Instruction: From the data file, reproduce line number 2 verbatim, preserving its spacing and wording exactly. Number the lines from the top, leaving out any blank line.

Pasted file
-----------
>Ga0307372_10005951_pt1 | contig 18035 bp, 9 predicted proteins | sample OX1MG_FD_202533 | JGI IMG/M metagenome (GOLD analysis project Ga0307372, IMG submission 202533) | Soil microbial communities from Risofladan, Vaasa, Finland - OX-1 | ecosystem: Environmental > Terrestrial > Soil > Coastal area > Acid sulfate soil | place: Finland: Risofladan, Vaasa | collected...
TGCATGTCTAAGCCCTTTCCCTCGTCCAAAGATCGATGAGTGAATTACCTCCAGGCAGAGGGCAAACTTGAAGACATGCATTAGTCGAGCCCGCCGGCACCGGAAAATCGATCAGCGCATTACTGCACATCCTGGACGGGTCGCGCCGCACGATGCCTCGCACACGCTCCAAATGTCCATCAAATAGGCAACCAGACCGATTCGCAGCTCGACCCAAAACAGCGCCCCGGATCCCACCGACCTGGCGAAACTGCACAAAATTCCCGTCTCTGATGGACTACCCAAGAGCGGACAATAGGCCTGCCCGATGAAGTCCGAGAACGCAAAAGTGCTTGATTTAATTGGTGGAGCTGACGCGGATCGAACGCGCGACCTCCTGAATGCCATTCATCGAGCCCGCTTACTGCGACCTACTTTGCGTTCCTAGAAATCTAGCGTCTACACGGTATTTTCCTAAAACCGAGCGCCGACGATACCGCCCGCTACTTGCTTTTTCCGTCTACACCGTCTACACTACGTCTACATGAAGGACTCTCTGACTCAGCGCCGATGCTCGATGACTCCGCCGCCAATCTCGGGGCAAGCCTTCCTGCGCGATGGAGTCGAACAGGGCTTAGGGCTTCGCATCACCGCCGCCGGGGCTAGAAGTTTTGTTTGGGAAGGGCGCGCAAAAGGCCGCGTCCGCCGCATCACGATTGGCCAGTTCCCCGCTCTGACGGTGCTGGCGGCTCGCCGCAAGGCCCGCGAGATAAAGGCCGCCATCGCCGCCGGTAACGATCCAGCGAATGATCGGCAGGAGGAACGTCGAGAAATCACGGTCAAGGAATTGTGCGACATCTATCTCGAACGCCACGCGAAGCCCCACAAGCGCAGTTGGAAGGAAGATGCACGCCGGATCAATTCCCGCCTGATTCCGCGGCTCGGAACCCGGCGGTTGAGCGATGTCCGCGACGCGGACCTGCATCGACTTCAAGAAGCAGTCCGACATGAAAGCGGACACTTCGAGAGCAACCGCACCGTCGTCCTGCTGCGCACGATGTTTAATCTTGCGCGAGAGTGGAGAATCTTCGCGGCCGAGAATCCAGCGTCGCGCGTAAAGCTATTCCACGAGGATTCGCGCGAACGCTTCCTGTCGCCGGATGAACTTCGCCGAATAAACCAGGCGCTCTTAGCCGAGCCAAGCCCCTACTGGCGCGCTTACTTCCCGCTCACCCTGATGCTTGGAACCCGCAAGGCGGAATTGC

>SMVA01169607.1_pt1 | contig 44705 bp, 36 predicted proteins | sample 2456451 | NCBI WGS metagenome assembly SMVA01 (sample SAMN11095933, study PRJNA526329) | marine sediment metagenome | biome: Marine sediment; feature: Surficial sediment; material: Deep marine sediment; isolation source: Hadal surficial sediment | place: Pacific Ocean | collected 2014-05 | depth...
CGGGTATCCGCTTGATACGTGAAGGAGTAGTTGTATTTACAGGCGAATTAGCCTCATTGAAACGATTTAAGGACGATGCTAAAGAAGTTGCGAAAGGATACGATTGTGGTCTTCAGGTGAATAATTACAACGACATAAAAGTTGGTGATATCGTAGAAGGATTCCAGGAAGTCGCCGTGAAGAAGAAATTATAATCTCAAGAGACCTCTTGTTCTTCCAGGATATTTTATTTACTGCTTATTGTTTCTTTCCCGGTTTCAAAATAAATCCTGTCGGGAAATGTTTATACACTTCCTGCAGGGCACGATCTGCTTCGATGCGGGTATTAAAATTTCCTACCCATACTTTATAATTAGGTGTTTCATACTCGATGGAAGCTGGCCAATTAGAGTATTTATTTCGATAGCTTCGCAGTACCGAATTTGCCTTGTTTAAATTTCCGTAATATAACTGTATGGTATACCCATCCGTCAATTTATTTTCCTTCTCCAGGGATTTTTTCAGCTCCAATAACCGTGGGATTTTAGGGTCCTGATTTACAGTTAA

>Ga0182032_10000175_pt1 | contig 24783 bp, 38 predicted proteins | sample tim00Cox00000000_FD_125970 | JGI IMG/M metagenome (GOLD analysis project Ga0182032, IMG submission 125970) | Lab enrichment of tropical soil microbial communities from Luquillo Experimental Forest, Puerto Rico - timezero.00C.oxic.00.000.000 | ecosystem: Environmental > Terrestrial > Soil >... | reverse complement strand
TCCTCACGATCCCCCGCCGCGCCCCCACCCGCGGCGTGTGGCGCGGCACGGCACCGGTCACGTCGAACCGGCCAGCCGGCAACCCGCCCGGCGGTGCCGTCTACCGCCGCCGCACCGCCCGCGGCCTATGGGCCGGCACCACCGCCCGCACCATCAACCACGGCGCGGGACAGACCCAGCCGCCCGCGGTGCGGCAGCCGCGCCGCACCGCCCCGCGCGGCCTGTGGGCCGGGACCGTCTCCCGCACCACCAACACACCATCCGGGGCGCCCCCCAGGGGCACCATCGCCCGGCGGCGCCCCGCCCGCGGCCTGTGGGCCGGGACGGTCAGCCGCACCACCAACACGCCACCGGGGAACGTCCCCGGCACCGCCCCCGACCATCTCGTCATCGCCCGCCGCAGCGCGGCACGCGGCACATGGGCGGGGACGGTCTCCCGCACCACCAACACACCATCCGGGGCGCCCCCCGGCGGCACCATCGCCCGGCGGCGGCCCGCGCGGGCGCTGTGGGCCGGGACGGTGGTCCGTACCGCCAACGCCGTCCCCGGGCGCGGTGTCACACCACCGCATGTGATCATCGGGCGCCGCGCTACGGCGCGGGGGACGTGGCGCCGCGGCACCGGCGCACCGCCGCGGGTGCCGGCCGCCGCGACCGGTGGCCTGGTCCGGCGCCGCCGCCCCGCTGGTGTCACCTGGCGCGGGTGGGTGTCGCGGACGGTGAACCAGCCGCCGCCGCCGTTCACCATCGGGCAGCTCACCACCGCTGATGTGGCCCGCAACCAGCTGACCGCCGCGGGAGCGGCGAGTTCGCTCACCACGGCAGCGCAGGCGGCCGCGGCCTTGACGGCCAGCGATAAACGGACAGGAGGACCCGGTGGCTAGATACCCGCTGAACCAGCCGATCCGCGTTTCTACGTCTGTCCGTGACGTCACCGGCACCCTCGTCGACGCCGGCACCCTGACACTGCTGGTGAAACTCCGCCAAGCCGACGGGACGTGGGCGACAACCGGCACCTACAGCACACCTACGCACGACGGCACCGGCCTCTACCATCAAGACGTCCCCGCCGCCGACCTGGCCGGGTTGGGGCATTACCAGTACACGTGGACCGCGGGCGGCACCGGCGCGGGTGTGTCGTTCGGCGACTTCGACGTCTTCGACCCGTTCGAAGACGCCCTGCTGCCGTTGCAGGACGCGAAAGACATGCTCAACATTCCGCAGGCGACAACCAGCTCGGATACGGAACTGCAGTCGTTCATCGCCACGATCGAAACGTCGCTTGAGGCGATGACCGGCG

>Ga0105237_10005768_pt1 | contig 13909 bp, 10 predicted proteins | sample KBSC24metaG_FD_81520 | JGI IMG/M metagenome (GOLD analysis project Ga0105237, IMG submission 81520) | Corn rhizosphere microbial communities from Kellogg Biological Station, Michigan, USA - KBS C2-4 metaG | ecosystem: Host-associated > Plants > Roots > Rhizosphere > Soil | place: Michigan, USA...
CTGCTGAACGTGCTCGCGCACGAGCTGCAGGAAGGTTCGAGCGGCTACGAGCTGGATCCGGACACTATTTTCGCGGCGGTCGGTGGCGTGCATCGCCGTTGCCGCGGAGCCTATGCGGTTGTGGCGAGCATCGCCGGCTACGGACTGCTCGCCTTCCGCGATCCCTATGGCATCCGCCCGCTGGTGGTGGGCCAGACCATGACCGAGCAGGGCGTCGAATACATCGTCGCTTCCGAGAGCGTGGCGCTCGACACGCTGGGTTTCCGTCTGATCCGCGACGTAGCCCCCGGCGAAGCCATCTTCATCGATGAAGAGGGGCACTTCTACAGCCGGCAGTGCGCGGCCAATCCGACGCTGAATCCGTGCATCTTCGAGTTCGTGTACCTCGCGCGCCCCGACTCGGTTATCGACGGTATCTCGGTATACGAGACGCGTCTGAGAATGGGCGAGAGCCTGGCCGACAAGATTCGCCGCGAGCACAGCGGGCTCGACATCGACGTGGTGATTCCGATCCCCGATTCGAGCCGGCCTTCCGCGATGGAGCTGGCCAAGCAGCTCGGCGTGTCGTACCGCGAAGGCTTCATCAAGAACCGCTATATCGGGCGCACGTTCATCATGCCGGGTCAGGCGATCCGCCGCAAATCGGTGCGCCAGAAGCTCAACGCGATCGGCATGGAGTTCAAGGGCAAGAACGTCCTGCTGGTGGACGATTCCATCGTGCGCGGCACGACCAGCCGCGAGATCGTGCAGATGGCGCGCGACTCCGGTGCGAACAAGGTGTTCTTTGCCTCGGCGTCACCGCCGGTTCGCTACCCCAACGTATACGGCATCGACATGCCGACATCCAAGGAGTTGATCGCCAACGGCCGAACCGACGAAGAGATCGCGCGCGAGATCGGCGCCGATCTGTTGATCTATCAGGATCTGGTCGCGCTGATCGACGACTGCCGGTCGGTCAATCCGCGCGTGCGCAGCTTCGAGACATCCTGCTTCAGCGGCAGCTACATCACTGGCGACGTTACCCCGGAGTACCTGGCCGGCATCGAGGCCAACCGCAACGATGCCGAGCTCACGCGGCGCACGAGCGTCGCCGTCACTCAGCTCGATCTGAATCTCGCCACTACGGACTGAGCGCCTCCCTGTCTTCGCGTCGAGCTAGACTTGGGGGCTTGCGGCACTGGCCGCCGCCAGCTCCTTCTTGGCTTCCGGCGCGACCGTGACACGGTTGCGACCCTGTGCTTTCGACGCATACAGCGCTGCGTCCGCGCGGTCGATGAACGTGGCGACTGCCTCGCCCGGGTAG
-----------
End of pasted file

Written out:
TGCATGTCTAAGCCCTTTCCCTCGTCCAAAGATCGATGAGTGAATTACCTCCAGGCAGAGGGCAAACTTGAAGACATGCATTAGTCGAGCCCGCCGGCACCGGAAAATCGATCAGCGCATTACTGCACATCCTGGACGGGTCGCGCCGCACGATGCCTCGCACACGCTCCAAATGTCCATCAAATAGGCAACCAGACCGATTCGCAGCTCGACCCAAAACAGCGCCCCGGATCCCACCGACCTGGCGAAACTGCACAAAATTCCCGTCTCTGATGGACTACCCAAGAGCGGACAATAGGCCTGCCCGATGAAGTCCGAGAACGCAAAAGTGCTTGATTTAATTGGTGGAGCTGACGCGGATCGAACGCGCGACCTCCTGAATGCCATTCATCGAGCCCGCTTACTGCGACCTACTTTGCGTTCCTAGAAATCTAGCGTCTACACGGTATTTTCCTAAAACCGAGCGCCGACGATACCGCCCGCTACTTGCTTTTTCCGTCTACACCGTCTACACTACGTCTACATGAAGGACTCTCTGACTCAGCGCCGATGCTCGATGACTCCGCCGCCAATCTCGGGGCAAGCCTTCCTGCGCGATGGAGTCGAACAGGGCTTAGGGCTTCGCATCACCGCCGCCGGGGCTAGAAGTTTTGTTTGGGAAGGGCGCGCAAAAGGCCGCGTCCGCCGCATCACGATTGGCCAGTTCCCCGCTCTGACGGTGCTGGCGGCTCGCCGCAAGGCCCGCGAGATAAAGGCCGCCATCGCCGCCGGTAACGATCCAGCGAATGATCGGCAGGAGGAACGTCGAGAAATCACGGTCAAGGAATTGTGCGACATCTATCTCGAACGCCACGCGAAGCCCCACAAGCGCAGTTGGAAGGAAGATGCACGCCGGATCAATTCCCGCCTGATTCCGCGGCTCGGAACCCGGCGGTTGAGCGATGTCCGCGACGCGGACCTGCATCGACTTCAAGAAGCAGTCCGACATGAAAGCGGACACTTCGAGAGCAACCGCACCGTCGTCCTGCTGCGCACGATGTTTAATCTTGCGCGAGAGTGGAGAATCTTCGCGGCCGAGAATCCAGCGTCGCGCGTAAAGCTATTCCACGAGGATTCGCGCGAACGCTTCCTGTCGCCGGATGAACTTCGCCGAATAAACCAGGCGCTCTTAGCCGAGCCAAGCCCCTACTGGCGCGCTTACTTCCCGCTCACCCTGATGCTTGGAACCCGCAAGGCGGAATTGC